74 Using Sources Ethically and Avoiding Plagiarism

Yvonne Bruce

Students are often concerned with the details of correct citation—when to include an author’s name in parentheses, how to format a bibliography, how to indicate a quotation within a quotation—and while these are all important and helpful to know, what is more important is understanding the larger ethical principles that guide choosing and using sources. Here are a few of these larger ideas to keep in mind as you select and synthesize your sources:

  • You must represent the topic or discipline you are writing about fairly. If nine out of ten sources agree that evidence shows the middle class in the United States is shrinking, it is unethical use the tenth source that argues it is growing without acknowledging the minority status of the source.
  • You must represent the individual source fairly. If a source acknowledges that a small segment of the middle class in the United States is growing but most of the middle class is shrinking, it is unethical to suggest that the former is the writer’s main point.
  • You must acknowledge bias in your sources. It is unethical to represent sources that, while they may be credible, offer extreme political views as if these views are mainstream.
  • Just because your source is an informal one, or from Wikipedia or the dictionary doesn’t mean that you don’t have to acknowledge it. Quoting a dictionary definition is still quoting: you need quotation marks. Wikipedia is not “common knowledge”: cite it.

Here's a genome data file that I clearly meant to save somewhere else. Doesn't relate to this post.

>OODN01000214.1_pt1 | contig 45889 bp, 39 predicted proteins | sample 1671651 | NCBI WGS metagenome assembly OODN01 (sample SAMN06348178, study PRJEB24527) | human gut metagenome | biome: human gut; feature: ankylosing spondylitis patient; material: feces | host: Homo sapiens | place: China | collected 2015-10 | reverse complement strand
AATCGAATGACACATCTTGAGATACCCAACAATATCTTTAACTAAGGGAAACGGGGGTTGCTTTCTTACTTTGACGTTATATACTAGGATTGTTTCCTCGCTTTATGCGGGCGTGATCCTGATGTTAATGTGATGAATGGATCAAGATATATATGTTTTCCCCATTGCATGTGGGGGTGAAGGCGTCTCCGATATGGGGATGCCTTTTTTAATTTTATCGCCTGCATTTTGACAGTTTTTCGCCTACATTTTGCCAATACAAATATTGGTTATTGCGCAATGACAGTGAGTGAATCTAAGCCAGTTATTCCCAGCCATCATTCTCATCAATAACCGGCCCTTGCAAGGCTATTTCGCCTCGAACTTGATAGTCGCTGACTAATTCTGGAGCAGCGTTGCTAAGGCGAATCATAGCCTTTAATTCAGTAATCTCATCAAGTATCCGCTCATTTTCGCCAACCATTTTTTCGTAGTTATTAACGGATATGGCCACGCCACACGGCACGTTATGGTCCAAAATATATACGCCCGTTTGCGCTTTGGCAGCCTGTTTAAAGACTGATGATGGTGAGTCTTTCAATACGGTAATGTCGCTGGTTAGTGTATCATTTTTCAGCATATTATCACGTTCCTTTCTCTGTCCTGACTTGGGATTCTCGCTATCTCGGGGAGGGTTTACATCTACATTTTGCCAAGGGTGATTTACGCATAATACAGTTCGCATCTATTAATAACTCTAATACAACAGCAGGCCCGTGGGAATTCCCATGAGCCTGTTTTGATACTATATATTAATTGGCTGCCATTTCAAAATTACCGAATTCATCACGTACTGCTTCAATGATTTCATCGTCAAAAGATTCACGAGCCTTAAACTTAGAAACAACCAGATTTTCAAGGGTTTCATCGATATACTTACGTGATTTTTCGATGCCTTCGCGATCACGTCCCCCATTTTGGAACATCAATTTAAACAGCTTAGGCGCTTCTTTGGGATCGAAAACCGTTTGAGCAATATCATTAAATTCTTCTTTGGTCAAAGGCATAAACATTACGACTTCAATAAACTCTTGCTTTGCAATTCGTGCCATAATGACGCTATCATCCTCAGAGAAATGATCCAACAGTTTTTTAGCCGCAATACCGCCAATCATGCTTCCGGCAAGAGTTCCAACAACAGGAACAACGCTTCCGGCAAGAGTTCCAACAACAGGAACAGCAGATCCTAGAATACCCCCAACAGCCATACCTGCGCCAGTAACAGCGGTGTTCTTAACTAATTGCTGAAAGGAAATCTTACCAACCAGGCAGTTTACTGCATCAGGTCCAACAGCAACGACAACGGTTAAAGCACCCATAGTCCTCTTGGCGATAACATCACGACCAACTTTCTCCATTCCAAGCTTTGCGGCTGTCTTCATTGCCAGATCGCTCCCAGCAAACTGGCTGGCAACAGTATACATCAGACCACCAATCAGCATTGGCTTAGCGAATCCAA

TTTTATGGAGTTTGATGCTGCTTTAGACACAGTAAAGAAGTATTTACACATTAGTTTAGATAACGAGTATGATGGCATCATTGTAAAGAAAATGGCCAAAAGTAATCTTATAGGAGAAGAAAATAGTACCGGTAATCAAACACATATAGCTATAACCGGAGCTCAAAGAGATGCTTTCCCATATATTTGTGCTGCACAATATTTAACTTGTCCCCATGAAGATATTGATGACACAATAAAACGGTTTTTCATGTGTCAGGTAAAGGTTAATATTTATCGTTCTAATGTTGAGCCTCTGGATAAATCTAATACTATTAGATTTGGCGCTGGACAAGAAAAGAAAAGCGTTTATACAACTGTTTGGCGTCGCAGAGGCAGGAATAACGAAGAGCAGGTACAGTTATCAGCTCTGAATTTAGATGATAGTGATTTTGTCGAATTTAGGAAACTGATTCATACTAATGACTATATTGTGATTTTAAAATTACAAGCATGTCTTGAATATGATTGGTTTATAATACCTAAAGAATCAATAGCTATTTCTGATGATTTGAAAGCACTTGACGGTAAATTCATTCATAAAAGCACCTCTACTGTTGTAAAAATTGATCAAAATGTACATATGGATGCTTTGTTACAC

• You must summarize and paraphrase in your own words. Changing a few words around in the original and calling it your summary or paraphrase is unethical. How would you feel if you recognized what you worked so hard to write in someone else’s paper? “I changed some words,” they’d say. But you would still recognize your style. Don’t steal someone else’s.


Plagiarism is something that many people understand to be a bad thing, but few people truly understand. Plagiarism can be intentional (such as copying and pasting large chunks of a website into your paper), or it can be unintentional (such as a weak paraphrase or a lack of reference to authors or sources). But plagiarism is plagiarism, whether it is intentional or not, and it is a serious offense in academic writing.

It can be helpful to understand what plagiarism is if you seek to avoid plagiarizing in your own papers. This video offers a thorough explanation of how one might plagiarize if he or she is not carefully integrating sources into an essay.


Following the guidelines for the ethical use of source materials in your papers can help you to avoid plagiarism in your work. Plagiarism is a serious offense and colleges take instances of plagiarism very seriously.

If you are struggling to figure out how to cite a source or how to integrate it into your work while giving your author(s) proper credit, you can

  • ask for your instructor
  • visit the Writing Center
  • set up a meeting with a university librarian

Each school has a plagiarism policy that both defines what plagiarism is and outlines the consequences that will arise in the event that a student is caught plagiarizing.

This section is from Melanie Gagich and Emilie Zickel’s Guide to Rhetoric, Chapter 11


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Write What Matters by Liza Long, Amy Minervini, and Joel Gladd is licensed under a Creative Commons Attribution-NonCommercial-ShareAlike 4.0 International License, except where otherwise noted.

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